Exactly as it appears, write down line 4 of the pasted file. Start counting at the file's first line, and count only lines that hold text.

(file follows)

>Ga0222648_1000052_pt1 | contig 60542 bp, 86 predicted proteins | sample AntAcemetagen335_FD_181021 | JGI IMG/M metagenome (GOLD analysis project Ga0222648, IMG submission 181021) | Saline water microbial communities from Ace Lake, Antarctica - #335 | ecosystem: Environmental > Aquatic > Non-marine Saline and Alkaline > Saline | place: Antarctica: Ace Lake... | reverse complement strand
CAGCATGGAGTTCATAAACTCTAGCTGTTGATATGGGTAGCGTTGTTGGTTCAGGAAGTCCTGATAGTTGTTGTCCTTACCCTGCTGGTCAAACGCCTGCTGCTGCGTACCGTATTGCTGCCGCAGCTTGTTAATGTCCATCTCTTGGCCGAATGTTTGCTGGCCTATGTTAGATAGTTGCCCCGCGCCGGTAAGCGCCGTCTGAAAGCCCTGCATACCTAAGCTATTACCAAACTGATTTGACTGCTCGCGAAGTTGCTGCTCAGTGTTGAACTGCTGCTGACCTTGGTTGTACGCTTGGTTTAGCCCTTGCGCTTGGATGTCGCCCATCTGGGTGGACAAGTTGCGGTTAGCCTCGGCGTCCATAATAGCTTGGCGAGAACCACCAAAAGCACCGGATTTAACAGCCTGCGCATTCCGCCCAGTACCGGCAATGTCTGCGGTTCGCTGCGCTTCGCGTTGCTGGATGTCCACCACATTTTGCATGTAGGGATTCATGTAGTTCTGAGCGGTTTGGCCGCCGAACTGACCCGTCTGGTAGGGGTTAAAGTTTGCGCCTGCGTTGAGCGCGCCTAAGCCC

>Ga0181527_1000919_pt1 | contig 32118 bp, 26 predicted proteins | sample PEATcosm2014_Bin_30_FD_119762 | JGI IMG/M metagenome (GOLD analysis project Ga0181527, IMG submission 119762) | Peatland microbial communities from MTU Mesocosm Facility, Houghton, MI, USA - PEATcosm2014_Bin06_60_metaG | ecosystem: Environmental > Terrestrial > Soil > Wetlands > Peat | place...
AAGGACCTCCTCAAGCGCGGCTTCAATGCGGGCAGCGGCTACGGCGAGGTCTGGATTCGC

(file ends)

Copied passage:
AAGGACCTCCTCAAGCGCGGCTTCAATGCGGGCAGCGGCTACGGCGAGGTCTGGATTCGC